KANHANGAD: Kunhabdulla alias Abdulla Theruvath groggily opens the door of his quaint house close in Lakshmi Nagar. He was half expecting the knock from the press.
"So they have made it public," says the seventy years old man, referring to the National Investigation Agency (NIA) apprehending his youngest son, Mouinudheen Parakadavath (25) for allegedly being part of an ISIS module.
"We have been suppressing our grief for the past two months, not letting our neighbors know what has befallen us," says Safiya (64), the suspect's mother, who came out to greet us.
The NIA released a statement saying Mouinudheen arrived in New Delhi from Abu Dhabi on Tuesday (February 14) and was arrested on Wednesday. "That's not the truth. He was picked up by the Abu Dhabi police two months ago. He had telephoned me from the prison at least a couple of times," says Abdulla, who returned to Kerala long years ago after working in restaurants and canteens in Abu Dhabi. "I believe the embassy must have brought him to Delhi," he says.
Two-and-a-half months ago, NIA officers called on the aged parents saying their son was in touch with the people connected to the Islamic State.
"They told us they wanted to question him, but assured us he was not in trouble," he says. "So I gave them his contact details and they got him arrested by the Abu Dhabi police."
The NIA alleged Mouinudheen was a "key figure" in the ISIS module busted in Kanakamala Hill in Kannur district on October 2, 2016. "Mouinudheen was using the online identity Abu-Al-Indonesi and Ibn Abdullah on the Telegram," it said in a statement.
Those arrested from Kanakmala reportedly told the NIA that Mouinudheen had sent money from Abu Dhabi to members of the module through Western Union Money Transfer last year.
Unlike the highly qualified group that went missing from Padna and Trikaripur in the district last May, Mouinudheen is only class 10 pass. "His brothers took him to Abu Dhabi five years ago, when he was 19 years, so that he would not fall in bad company," says Abdulla.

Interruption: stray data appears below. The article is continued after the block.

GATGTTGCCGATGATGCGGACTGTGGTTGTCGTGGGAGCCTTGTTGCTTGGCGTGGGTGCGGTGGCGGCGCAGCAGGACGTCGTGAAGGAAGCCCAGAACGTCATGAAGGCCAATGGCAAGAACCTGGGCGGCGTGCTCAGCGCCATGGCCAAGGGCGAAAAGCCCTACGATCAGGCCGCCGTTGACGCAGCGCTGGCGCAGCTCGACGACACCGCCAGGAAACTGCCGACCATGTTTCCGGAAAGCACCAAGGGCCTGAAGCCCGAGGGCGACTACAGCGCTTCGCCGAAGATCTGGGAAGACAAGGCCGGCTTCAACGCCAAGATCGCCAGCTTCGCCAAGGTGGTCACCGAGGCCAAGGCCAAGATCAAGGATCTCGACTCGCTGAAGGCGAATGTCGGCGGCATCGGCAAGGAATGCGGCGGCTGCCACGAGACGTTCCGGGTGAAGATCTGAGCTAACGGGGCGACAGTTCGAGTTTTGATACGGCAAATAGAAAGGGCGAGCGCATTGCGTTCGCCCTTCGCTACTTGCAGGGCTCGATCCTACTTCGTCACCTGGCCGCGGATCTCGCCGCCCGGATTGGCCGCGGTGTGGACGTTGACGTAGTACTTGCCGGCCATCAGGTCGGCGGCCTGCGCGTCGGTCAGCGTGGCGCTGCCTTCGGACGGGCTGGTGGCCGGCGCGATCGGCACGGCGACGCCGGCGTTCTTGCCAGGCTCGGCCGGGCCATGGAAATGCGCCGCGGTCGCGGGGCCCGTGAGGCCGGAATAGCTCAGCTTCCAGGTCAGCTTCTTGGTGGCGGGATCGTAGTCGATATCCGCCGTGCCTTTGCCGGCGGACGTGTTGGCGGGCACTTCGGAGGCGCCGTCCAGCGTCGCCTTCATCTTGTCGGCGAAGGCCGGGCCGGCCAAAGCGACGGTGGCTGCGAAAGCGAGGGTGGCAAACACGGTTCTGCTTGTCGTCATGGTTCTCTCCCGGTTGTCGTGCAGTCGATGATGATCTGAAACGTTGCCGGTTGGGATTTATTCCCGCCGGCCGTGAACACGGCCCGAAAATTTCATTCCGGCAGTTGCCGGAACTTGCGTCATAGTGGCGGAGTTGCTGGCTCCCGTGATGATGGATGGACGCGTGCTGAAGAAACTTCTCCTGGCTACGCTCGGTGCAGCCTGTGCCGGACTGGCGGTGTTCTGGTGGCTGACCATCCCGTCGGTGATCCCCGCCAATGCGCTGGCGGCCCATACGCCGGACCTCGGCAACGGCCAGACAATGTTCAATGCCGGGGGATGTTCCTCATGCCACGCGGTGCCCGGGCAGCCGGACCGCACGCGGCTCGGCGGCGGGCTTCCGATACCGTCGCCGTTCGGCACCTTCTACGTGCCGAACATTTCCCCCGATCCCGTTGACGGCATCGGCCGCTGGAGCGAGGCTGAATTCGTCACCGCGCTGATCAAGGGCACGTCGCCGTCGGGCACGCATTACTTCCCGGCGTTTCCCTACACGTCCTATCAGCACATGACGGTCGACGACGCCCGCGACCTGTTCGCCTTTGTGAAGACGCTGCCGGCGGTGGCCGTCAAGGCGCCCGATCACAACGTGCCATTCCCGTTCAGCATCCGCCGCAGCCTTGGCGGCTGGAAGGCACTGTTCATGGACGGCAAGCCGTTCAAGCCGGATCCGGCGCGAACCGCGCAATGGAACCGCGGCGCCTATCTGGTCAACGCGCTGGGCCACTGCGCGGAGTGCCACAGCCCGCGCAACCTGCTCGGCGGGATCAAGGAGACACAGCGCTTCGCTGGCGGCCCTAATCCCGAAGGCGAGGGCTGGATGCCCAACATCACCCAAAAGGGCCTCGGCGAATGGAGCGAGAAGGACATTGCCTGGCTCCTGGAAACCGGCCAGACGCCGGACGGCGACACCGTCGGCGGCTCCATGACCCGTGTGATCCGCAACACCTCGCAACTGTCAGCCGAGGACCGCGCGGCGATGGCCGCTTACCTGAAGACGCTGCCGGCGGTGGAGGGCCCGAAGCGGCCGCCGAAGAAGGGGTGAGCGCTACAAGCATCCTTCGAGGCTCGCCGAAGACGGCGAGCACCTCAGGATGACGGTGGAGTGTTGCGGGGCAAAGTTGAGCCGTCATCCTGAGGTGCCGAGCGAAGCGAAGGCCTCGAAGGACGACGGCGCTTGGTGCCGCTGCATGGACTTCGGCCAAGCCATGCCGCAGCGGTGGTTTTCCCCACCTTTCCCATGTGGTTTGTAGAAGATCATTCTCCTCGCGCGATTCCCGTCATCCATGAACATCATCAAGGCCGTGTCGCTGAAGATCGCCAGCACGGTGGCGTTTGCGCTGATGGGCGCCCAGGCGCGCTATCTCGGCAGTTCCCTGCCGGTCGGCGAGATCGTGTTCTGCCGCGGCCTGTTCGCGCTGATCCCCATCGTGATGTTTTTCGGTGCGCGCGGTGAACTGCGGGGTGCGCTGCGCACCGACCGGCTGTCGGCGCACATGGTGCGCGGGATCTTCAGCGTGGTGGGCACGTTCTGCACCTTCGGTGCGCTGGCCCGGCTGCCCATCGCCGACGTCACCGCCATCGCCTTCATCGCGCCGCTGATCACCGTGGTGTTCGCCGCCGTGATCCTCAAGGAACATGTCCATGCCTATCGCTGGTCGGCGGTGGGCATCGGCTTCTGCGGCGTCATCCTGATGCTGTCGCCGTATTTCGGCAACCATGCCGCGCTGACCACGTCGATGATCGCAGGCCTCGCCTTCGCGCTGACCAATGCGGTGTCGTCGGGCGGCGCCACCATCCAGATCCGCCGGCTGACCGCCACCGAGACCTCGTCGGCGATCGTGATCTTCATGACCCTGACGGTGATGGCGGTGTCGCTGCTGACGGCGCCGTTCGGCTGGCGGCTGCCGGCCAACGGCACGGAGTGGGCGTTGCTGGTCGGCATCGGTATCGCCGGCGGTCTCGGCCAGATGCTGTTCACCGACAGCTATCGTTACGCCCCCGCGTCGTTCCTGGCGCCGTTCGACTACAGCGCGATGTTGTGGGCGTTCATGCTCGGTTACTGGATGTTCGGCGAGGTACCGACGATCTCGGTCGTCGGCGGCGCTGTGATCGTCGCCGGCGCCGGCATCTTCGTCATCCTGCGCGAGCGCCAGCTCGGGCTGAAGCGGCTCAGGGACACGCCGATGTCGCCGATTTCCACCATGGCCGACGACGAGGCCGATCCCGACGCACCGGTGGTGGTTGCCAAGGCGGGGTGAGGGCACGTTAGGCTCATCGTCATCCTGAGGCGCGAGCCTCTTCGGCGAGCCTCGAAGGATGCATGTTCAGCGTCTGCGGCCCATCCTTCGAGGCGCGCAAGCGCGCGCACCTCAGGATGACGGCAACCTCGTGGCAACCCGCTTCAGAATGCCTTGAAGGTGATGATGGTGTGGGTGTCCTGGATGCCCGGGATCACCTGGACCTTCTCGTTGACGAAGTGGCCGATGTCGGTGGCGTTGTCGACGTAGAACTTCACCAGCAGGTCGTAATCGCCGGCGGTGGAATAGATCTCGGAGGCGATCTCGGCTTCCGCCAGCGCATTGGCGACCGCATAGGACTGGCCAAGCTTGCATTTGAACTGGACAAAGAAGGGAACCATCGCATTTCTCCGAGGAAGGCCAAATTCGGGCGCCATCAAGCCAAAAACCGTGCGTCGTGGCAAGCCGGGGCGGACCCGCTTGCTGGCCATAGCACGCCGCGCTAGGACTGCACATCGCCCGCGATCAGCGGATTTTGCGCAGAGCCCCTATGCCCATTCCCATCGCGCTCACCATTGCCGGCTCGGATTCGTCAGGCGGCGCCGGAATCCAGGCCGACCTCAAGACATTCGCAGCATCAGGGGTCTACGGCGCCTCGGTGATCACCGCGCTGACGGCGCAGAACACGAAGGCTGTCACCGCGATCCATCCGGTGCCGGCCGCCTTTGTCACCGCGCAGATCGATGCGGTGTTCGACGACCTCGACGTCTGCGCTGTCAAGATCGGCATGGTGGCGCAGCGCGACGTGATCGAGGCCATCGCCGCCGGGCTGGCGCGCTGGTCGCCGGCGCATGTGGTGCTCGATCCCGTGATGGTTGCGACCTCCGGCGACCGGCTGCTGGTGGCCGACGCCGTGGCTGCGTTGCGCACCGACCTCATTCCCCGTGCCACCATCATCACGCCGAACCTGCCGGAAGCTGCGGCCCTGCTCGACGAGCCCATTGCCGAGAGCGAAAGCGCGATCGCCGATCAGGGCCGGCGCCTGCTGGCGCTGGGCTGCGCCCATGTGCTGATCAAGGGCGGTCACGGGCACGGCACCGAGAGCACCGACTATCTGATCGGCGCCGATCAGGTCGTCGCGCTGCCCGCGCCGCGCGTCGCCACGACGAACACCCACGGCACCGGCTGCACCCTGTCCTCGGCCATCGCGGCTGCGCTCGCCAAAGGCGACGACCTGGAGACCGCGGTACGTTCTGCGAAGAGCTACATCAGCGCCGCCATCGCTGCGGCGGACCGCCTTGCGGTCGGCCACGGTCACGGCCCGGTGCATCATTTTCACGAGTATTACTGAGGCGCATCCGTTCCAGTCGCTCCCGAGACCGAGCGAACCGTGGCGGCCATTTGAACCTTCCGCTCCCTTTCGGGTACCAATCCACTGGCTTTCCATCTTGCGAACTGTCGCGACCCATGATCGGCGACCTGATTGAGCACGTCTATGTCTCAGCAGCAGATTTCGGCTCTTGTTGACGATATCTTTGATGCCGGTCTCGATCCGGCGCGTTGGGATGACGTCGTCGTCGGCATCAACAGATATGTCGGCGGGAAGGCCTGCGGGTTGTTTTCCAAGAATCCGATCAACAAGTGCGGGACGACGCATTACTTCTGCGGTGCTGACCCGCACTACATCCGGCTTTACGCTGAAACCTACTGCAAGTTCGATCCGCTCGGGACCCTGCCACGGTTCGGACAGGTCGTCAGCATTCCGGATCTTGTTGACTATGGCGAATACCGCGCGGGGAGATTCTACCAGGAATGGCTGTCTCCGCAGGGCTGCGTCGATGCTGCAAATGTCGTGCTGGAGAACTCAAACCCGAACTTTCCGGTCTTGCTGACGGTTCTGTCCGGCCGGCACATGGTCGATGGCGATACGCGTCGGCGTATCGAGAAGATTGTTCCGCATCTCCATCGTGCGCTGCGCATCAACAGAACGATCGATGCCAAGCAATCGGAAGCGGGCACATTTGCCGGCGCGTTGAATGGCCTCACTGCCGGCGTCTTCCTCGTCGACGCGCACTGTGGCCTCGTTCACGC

The brothers -- Mahmood (40) and Rasheed (32) -- employed him as a salesman in their computer sales and service shop. "He went there so as to support us," says Safiya. Before his arrest in Abu Dhabi, he used to call his mother once in a while. "The conversations are not too long. I will tell him my requirements and he will promise to send them over, but he never does," she says.
Mouinudheen regularly turns up at the computer shop. After his shift, he is always on his mobile phone or computer "like any youngster today", says the father. He will not get himself knowingly involved with anything like the IS, he says. "If at all he fell in the trap, I will blame it on the naivety of youth and not on religious zeal. Our family is not zealous," he says.
When Mouinudheen spoke to his parents last from a prison in Abu Dhabi, he told them there was no truth in the allegation and he would come out of it.
Abdulla and Safiya -- both partially blind and have undergone multiple surgeries -- are waiting for the NIA to produce their son before the special court in Kerala.
"Things will be clear only after that," says Abdulla. But the mother, in the late stages of diabetes, cannot keep her composure any longer. "My head is bursting but I don't want to die without seeing him once. Just once," she says.